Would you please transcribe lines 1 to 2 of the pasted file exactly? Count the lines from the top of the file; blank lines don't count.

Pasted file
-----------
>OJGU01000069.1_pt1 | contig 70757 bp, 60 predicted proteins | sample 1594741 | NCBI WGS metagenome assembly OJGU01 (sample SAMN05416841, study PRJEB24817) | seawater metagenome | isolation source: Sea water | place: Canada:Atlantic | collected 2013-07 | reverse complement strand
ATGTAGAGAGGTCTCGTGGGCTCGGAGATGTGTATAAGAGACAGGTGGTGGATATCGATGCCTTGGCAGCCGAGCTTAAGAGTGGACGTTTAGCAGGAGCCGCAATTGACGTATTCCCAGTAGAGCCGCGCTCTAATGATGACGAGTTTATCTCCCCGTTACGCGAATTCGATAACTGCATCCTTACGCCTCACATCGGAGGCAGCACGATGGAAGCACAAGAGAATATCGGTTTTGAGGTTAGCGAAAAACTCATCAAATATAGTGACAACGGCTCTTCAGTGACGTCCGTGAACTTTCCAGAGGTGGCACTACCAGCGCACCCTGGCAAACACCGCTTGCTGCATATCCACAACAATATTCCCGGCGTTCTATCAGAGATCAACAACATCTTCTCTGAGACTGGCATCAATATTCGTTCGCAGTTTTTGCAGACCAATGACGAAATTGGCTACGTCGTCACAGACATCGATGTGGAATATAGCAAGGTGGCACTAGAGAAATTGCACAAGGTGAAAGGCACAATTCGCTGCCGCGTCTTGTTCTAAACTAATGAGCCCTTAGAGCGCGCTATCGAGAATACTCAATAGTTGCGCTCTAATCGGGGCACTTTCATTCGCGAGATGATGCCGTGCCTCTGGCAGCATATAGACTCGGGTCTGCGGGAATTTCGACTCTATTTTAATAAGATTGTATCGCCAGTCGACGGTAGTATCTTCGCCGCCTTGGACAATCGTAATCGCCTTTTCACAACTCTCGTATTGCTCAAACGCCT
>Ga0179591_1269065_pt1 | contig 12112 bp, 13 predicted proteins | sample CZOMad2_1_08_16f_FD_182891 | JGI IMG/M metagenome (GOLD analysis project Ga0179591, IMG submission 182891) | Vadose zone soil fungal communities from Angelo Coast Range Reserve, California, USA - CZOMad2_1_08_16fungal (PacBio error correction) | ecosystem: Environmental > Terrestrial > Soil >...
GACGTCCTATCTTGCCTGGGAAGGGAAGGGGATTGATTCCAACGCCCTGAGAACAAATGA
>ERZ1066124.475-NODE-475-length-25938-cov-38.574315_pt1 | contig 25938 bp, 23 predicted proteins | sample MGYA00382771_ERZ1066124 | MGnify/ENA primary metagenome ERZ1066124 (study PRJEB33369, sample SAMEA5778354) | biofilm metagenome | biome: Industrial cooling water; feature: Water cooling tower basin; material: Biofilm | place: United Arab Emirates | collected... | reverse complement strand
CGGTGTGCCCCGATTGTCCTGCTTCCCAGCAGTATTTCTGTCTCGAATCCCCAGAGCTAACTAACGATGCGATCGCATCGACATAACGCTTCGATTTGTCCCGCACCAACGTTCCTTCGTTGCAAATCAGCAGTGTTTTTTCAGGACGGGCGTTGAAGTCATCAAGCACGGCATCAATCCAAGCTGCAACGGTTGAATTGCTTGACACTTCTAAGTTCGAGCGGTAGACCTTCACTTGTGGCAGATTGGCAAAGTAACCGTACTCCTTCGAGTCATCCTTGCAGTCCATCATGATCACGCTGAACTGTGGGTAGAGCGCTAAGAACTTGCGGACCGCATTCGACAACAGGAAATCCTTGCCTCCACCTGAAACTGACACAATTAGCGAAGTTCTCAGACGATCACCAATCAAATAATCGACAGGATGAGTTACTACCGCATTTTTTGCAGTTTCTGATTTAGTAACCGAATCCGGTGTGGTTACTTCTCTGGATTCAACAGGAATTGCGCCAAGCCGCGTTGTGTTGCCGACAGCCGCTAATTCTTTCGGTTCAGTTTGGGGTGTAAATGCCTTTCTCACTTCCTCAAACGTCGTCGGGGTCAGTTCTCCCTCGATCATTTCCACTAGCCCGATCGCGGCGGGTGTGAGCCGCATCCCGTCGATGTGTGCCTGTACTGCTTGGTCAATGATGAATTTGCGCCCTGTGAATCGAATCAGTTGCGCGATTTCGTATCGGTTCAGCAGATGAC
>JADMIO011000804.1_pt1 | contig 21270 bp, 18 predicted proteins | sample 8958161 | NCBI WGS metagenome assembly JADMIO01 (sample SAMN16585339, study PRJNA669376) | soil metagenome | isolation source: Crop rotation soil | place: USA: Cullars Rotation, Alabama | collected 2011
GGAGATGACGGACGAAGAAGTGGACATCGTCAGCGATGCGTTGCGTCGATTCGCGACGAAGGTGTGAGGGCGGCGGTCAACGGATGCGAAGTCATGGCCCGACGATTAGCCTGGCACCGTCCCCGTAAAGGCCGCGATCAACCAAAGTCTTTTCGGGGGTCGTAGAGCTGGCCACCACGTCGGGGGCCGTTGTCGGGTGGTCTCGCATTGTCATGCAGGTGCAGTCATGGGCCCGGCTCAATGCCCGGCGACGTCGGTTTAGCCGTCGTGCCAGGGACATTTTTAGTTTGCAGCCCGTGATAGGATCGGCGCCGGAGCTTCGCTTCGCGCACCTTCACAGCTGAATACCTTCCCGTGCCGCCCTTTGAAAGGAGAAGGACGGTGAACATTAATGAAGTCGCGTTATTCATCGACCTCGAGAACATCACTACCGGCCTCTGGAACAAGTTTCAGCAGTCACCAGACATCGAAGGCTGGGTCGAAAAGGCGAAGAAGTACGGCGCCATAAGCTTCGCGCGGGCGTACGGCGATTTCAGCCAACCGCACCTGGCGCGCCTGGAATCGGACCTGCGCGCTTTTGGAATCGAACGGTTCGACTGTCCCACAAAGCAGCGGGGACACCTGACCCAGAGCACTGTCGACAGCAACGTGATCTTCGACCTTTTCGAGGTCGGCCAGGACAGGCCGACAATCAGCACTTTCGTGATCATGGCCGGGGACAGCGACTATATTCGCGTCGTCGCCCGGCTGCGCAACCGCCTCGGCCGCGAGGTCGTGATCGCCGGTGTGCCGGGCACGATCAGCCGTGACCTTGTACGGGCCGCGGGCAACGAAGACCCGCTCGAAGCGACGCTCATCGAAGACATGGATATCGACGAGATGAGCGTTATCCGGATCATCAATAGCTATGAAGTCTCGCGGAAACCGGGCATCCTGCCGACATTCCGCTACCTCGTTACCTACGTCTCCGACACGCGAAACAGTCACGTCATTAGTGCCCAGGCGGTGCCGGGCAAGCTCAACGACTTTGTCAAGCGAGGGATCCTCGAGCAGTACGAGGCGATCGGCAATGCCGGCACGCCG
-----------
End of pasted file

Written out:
>OJGU01000069.1_pt1 | contig 70757 bp, 60 predicted proteins | sample 1594741 | NCBI WGS metagenome assembly OJGU01 (sample SAMN05416841, study PRJEB24817) | seawater metagenome | isolation source: Sea water | place: Canada:Atlantic | collected 2013-07 | reverse complement strand
ATGTAGAGAGGTCTCGTGGGCTCGGAGATGTGTATAAGAGACAGGTGGTGGATATCGATGCCTTGGCAGCCGAGCTTAAGAGTGGACGTTTAGCAGGAGCCGCAATTGACGTATTCCCAGTAGAGCCGCGCTCTAATGATGACGAGTTTATCTCCCCGTTACGCGAATTCGATAACTGCATCCTTACGCCTCACATCGGAGGCAGCACGATGGAAGCACAAGAGAATATCGGTTTTGAGGTTAGCGAAAAACTCATCAAATATAGTGACAACGGCTCTTCAGTGACGTCCGTGAACTTTCCAGAGGTGGCACTACCAGCGCACCCTGGCAAACACCGCTTGCTGCATATCCACAACAATATTCCCGGCGTTCTATCAGAGATCAACAACATCTTCTCTGAGACTGGCATCAATATTCGTTCGCAGTTTTTGCAGACCAATGACGAAATTGGCTACGTCGTCACAGACATCGATGTGGAATATAGCAAGGTGGCACTAGAGAAATTGCACAAGGTGAAAGGCACAATTCGCTGCCGCGTCTTGTTCTAAACTAATGAGCCCTTAGAGCGCGCTATCGAGAATACTCAATAGTTGCGCTCTAATCGGGGCACTTTCATTCGCGAGATGATGCCGTGCCTCTGGCAGCATATAGACTCGGGTCTGCGGGAATTTCGACTCTATTTTAATAAGATTGTATCGCCAGTCGACGGTAGTATCTTCGCCGCCTTGGACAATCGTAATCGCCTTTTCACAACTCTCGTATTGCTCAAACGCCT